Smoky Mountain Family Historian

Friday, April 04, 2014

Georgia Courthouse Disasters

Graham, Paul K. Georgia Courthouse Disasters. Decatur, GA: The Genealogy Company, 2013.

Graham has researched and documented the disasters that affected various Georgia courthouses. He tells the stories of fires, tornadoes, hurricanes, floods, and other things which affected disasters and tells whether or not there was record loss, and if so, what was lost or remained. It's a very handy reference book for anyone doing genealogical work in the state by a well-respected Georgia genealogist.

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Thursday, April 03, 2014

Murder Comes Ashore


Lindsey, Julie Anne. Murder Comes Ashore. New York: Carina Press, 2014.

Patience finds some body parts that wash up on Chincoteague Island. The local law enforcement and FBI are on the case. Her parents land in jail. She is determined to clear their name. It's a dreadful read with a promising setting. I never connected with the main character or really with any of the others. The writing did not flow. If you are interested in the Chincoteague setting, you are better off remembering it with the classic children's book Misty of Chincoteague. If you are interested for the mystery aspect, there are many more mysteries out there which are far more engaging. This is based on an advance reader copy provided by the publisher through NetGalley.

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Tuesday, April 01, 2014

Under Magnolia





Mayes, Frances. Under Magnolia: A Southern Memoir. New York: Crown, 2014.

Mayes recalls her childhood and youth in Georgia, her college days in Virginia and Florida, and a few moments from her recent return to the South. She has a way of describing place that is a true gift. We even see some glimpses of some of her poetry. While I prefer her works on Italy, this one does give you insights into what shaped her as a person and writer. She also draws comparisons between Italy and the Southern United States. The writing is elegant as one has come to expect in her works. This review is based on an e-galley received by the publisher through NetGalley with the expectation a review would be written.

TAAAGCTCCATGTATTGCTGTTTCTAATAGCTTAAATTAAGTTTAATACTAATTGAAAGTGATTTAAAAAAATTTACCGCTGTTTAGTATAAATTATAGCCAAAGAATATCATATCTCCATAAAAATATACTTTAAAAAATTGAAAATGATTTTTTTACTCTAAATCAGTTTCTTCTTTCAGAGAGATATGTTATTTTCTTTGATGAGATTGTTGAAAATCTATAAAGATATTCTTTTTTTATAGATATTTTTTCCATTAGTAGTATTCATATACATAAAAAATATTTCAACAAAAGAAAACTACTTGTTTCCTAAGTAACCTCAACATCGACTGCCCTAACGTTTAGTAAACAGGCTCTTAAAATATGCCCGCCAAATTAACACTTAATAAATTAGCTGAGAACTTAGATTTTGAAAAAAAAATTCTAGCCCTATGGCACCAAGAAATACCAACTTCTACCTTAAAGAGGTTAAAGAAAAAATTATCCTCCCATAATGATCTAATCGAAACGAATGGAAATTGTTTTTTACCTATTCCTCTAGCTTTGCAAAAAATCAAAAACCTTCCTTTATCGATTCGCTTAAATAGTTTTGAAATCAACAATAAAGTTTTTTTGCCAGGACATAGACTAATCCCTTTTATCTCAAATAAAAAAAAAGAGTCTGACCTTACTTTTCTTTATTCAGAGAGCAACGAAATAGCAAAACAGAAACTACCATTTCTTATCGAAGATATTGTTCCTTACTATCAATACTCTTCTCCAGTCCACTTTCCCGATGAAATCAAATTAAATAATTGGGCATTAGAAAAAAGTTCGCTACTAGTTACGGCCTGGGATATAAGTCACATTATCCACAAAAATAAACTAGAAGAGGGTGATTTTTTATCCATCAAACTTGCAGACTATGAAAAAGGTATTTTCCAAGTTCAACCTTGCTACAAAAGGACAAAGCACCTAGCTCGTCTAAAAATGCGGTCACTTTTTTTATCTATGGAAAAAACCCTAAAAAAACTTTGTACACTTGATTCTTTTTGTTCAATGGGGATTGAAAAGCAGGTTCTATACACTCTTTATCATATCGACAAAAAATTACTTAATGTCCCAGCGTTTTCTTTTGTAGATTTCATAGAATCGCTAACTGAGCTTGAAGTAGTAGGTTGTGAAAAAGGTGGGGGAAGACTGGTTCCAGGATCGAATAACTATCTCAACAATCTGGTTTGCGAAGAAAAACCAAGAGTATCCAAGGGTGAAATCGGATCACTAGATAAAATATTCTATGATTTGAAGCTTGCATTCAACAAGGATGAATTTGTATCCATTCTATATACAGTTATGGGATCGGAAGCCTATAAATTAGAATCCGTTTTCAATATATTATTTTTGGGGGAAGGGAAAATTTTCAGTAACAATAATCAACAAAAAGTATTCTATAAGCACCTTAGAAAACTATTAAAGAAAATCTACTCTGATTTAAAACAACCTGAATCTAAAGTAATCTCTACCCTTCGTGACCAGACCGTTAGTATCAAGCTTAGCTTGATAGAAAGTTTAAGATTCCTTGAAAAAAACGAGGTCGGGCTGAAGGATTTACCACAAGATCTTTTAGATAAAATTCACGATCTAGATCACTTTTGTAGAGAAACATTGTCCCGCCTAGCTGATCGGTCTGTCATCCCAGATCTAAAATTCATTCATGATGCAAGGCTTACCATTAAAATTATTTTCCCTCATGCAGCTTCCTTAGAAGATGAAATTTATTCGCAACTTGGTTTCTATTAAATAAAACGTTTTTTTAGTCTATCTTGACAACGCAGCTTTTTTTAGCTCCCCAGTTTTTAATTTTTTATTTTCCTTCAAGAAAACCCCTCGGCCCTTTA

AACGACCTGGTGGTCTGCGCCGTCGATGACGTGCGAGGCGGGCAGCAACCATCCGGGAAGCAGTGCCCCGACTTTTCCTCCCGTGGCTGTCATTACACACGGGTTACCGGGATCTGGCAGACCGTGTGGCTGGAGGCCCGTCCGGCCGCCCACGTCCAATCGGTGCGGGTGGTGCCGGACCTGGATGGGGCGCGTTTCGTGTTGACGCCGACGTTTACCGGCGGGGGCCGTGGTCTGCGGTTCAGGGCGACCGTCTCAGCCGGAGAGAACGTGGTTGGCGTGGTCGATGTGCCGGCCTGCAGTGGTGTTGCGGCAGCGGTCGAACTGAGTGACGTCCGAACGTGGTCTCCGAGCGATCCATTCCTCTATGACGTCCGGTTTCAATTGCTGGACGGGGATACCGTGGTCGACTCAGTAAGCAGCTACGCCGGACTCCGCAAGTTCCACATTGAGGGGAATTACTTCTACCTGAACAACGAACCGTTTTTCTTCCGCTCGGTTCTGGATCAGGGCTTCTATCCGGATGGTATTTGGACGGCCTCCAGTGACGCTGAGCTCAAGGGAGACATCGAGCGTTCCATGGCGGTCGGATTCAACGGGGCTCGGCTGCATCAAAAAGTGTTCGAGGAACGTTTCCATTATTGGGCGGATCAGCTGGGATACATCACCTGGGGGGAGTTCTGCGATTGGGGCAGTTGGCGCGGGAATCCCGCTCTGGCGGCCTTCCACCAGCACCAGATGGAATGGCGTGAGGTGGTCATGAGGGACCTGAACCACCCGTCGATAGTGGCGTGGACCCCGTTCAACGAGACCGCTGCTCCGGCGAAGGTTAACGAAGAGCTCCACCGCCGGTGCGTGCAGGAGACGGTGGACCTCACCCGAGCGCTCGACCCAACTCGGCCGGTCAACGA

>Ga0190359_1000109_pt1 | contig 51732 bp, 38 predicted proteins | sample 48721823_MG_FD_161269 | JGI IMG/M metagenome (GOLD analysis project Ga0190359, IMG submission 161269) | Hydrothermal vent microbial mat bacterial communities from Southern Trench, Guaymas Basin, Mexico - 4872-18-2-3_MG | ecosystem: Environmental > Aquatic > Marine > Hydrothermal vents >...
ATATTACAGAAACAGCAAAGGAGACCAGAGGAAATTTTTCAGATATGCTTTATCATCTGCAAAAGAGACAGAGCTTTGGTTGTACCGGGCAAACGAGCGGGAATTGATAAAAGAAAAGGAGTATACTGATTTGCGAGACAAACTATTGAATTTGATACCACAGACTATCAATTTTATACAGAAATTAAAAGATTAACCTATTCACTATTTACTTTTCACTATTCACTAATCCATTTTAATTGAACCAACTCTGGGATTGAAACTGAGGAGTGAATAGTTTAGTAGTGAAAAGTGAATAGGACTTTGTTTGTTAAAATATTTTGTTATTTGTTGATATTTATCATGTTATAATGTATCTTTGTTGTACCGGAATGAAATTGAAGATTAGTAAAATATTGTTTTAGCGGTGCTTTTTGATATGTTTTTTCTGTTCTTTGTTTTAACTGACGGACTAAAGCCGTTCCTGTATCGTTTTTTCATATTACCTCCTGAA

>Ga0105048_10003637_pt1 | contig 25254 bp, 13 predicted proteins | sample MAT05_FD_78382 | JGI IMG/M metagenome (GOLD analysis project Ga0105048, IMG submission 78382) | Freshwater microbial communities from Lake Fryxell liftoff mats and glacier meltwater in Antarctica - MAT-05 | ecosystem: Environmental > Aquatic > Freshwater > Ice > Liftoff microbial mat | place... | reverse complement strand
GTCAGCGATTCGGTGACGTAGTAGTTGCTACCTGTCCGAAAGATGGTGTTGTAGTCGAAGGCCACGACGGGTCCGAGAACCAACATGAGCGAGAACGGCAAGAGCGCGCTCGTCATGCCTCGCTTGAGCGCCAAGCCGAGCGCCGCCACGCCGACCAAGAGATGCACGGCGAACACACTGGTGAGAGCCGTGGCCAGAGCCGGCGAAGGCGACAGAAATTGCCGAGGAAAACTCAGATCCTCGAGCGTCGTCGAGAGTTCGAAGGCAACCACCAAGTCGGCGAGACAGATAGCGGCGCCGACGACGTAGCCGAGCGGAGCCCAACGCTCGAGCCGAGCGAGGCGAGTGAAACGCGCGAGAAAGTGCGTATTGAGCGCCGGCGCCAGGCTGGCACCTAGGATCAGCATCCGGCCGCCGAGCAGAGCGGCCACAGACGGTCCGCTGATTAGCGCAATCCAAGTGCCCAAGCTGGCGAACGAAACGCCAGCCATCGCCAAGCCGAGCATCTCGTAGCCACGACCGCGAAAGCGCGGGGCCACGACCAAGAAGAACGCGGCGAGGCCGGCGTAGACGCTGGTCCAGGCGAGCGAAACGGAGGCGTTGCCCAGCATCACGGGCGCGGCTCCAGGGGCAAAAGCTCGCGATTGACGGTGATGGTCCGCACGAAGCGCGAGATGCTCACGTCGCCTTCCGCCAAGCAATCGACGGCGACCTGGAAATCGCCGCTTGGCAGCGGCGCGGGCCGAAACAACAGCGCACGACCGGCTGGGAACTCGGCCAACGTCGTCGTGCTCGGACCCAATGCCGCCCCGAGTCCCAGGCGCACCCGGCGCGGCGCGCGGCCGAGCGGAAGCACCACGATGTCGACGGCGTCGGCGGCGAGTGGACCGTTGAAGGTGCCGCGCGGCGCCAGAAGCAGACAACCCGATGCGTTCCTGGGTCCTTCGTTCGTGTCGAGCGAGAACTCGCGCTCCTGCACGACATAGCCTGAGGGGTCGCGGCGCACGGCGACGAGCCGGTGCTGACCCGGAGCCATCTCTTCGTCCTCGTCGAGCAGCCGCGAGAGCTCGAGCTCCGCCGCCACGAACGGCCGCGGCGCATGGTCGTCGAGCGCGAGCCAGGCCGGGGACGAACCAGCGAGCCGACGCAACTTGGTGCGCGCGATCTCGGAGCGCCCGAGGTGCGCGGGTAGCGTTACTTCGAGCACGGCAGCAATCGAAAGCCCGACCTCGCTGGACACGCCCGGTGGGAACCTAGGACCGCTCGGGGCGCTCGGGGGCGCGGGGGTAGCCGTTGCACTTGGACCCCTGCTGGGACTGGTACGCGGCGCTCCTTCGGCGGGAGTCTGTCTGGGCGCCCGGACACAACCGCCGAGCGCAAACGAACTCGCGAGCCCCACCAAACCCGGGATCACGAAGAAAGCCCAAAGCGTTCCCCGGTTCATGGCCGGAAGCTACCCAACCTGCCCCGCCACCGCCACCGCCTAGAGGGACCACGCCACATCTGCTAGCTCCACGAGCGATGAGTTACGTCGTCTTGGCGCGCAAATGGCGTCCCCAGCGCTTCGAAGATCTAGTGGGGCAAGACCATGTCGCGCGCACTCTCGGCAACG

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The Homesick Texan's Family Table



Fain, Lisa. The Homesick Texan's Family Table: Lone Star Cooking from My Kitchen to Yours.  Berkeley: Ten Speed Press, 2014.

Lisa Fain grew up in Texas but currently resides in New York. In this volume, she takes Texas cuisine, much of it from her own family, and gives it a bit of a New York twist by adding or substituting other ingredients and by using Kosher salt instead of the salt that would be most commonly used in the Southern States. She has quite a few Tex-Mex inspired dishes as well as some with hints of barbecuing. Many of the traditional Southern desserts are also included. Each sections is prefaced by a family story. The dishes themselves either give a family story, information about an ingredient and its use in Texas, or another interesting tidbit for the reader. Recipes vary in the degree of difficulty and amount of time it would take to prepare.  Persons looking for a book that will provide pure Texas recipes will want to find a different cookbook. Those who like twists on family favorites will enjoy this one. This review is based on an e-galley provided by the publisher through NetGalley with the expectation of a review.

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Tuesday, March 25, 2014

Murder Simply Brewed




Chapman, Vannetta. Murder Simply Brewed. (Amish Village Mystery ; 1). Grand Rapids, Mich.: Zondervan, 2014.

Amber Wright is the manager of an Amish Artisan Village in Indiana. When Ethan, the coffee shop manager, dies, it appears to be a simple health issue, but not everyone believes that. Amber makes Hannah Troyer her coffee shop manager. Hannah is observant and notes some things that seem a bit off and make her suspicious as well. With no cooperation from the local officers, Amber and Hannah must investigate on their own. This is a case of a book trying to be too many things. The author needs to decide whether she wants to write romance or a mystery. If she wants to write romance, she probably needs a bit more development of that in the plot. If she wants to write mystery, she needs much further development there. The whole thing seemed rather implausible. It simply was not well-developed. The presence of a boa constrictor in the plot nearly made me abandon the book entirely. If you don't mind suspending believability for awhile and really like Amish fiction, try this one. If you are a mystery lover, avoid this one. This review is based on an advance e-galley provided by the publisher through NetGalley.

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Tuesday, February 25, 2014

Blackberry Pie Murder




Fluke, Joanne. Blackberry Pie Murder. New York: Kensington, 2014.